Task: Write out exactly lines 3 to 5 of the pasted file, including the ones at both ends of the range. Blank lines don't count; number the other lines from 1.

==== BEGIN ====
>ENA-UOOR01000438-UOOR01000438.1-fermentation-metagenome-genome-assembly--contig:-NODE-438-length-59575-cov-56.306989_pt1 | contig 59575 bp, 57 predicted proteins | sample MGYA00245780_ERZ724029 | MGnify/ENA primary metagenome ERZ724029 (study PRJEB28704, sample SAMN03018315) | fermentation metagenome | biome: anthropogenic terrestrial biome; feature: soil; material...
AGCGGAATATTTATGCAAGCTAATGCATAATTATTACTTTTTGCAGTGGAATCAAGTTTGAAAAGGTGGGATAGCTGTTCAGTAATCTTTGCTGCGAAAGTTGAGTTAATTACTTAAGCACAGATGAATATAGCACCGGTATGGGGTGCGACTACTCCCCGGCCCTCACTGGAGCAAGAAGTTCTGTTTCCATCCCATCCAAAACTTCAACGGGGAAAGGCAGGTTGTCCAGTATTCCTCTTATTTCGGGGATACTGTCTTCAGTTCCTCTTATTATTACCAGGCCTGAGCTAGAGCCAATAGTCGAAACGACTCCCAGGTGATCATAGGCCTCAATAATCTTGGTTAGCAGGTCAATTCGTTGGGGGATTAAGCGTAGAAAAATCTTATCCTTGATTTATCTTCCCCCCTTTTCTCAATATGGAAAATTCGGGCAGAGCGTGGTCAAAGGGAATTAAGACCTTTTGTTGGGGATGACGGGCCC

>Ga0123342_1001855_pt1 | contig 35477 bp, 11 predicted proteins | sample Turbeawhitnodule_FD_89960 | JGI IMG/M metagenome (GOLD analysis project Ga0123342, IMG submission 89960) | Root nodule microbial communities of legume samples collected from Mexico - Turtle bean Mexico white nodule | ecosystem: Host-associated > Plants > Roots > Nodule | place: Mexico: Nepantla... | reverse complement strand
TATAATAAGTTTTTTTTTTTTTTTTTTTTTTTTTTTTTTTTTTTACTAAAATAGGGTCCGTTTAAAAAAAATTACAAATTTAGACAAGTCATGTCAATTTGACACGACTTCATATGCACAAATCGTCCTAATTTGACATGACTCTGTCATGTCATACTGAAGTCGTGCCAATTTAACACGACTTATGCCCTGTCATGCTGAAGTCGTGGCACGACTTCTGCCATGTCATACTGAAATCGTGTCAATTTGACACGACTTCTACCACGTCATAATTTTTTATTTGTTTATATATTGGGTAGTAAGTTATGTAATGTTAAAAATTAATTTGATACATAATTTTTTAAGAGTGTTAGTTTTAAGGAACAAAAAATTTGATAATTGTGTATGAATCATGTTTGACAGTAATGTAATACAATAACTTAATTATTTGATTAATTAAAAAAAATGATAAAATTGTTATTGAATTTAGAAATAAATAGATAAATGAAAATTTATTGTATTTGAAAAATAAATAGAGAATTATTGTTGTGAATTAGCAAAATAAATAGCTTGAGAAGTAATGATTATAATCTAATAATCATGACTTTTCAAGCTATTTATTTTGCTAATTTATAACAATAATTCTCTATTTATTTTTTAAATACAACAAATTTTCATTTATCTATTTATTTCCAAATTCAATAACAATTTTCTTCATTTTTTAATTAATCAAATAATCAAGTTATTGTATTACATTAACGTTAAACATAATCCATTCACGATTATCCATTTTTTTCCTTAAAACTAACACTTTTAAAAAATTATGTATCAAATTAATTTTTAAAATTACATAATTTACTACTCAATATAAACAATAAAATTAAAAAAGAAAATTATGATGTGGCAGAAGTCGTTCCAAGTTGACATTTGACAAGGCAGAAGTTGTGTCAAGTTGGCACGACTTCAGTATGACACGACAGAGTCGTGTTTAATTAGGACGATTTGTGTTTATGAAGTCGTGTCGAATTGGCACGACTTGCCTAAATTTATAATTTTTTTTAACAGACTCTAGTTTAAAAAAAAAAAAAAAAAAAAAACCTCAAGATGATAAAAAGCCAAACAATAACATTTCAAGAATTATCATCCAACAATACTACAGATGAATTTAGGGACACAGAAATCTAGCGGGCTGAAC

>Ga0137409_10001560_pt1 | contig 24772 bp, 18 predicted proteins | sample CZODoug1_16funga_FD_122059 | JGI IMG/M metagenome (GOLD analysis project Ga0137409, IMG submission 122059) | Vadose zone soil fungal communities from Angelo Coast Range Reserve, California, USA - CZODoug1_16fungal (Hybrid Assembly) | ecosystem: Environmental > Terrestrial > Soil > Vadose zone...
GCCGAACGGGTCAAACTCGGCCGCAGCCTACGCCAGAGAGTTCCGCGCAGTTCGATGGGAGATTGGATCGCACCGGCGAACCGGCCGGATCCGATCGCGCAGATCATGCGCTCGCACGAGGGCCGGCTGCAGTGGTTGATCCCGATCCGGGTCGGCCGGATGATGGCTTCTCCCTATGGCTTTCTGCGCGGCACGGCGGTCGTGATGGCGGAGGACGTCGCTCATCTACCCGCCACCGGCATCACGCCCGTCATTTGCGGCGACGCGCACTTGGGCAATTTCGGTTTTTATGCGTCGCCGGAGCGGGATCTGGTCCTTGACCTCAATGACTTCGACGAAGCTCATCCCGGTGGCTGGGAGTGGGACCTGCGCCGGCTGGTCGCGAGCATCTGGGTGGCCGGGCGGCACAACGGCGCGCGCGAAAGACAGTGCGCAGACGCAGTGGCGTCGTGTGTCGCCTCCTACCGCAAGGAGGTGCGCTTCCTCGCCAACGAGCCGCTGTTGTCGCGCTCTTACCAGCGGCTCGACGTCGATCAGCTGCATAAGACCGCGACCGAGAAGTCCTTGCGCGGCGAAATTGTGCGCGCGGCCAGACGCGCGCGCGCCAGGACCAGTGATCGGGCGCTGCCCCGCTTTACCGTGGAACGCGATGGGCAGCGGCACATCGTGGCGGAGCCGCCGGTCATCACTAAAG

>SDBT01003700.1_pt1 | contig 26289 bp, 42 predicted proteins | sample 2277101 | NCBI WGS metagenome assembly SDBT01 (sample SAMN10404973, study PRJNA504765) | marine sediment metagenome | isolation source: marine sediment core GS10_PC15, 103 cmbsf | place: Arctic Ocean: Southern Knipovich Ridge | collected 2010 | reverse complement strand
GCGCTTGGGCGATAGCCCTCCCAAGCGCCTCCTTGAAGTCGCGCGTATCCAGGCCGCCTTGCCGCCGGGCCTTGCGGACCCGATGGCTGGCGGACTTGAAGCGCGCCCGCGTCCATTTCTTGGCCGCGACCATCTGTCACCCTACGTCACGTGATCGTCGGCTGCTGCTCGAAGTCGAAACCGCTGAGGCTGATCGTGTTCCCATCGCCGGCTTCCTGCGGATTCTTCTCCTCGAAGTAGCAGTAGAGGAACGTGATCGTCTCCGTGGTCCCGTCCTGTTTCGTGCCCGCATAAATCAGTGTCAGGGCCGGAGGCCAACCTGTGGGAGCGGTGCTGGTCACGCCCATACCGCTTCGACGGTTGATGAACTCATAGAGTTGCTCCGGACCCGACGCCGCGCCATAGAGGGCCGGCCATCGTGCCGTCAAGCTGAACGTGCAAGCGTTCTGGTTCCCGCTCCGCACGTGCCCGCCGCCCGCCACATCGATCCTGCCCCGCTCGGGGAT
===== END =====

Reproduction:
>Ga0123342_1001855_pt1 | contig 35477 bp, 11 predicted proteins | sample Turbeawhitnodule_FD_89960 | JGI IMG/M metagenome (GOLD analysis project Ga0123342, IMG submission 89960) | Root nodule microbial communities of legume samples collected from Mexico - Turtle bean Mexico white nodule | ecosystem: Host-associated > Plants > Roots > Nodule | place: Mexico: Nepantla... | reverse complement strand
TATAATAAGTTTTTTTTTTTTTTTTTTTTTTTTTTTTTTTTTTTACTAAAATAGGGTCCGTTTAAAAAAAATTACAAATTTAGACAAGTCATGTCAATTTGACACGACTTCATATGCACAAATCGTCCTAATTTGACATGACTCTGTCATGTCATACTGAAGTCGTGCCAATTTAACACGACTTATGCCCTGTCATGCTGAAGTCGTGGCACGACTTCTGCCATGTCATACTGAAATCGTGTCAATTTGACACGACTTCTACCACGTCATAATTTTTTATTTGTTTATATATTGGGTAGTAAGTTATGTAATGTTAAAAATTAATTTGATACATAATTTTTTAAGAGTGTTAGTTTTAAGGAACAAAAAATTTGATAATTGTGTATGAATCATGTTTGACAGTAATGTAATACAATAACTTAATTATTTGATTAATTAAAAAAAATGATAAAATTGTTATTGAATTTAGAAATAAATAGATAAATGAAAATTTATTGTATTTGAAAAATAAATAGAGAATTATTGTTGTGAATTAGCAAAATAAATAGCTTGAGAAGTAATGATTATAATCTAATAATCATGACTTTTCAAGCTATTTATTTTGCTAATTTATAACAATAATTCTCTATTTATTTTTTAAATACAACAAATTTTCATTTATCTATTTATTTCCAAATTCAATAACAATTTTCTTCATTTTTTAATTAATCAAATAATCAAGTTATTGTATTACATTAACGTTAAACATAATCCATTCACGATTATCCATTTTTTTCCTTAAAACTAACACTTTTAAAAAATTATGTATCAAATTAATTTTTAAAATTACATAATTTACTACTCAATATAAACAATAAAATTAAAAAAGAAAATTATGATGTGGCAGAAGTCGTTCCAAGTTGACATTTGACAAGGCAGAAGTTGTGTCAAGTTGGCACGACTTCAGTATGACACGACAGAGTCGTGTTTAATTAGGACGATTTGTGTTTATGAAGTCGTGTCGAATTGGCACGACTTGCCTAAATTTATAATTTTTTTTAACAGACTCTAGTTTAAAAAAAAAAAAAAAAAAAAAACCTCAAGATGATAAAAAGCCAAACAATAACATTTCAAGAATTATCATCCAACAATACTACAGATGAATTTAGGGACACAGAAATCTAGCGGGCTGAAC

>Ga0137409_10001560_pt1 | contig 24772 bp, 18 predicted proteins | sample CZODoug1_16funga_FD_122059 | JGI IMG/M metagenome (GOLD analysis project Ga0137409, IMG submission 122059) | Vadose zone soil fungal communities from Angelo Coast Range Reserve, California, USA - CZODoug1_16fungal (Hybrid Assembly) | ecosystem: Environmental > Terrestrial > Soil > Vadose zone...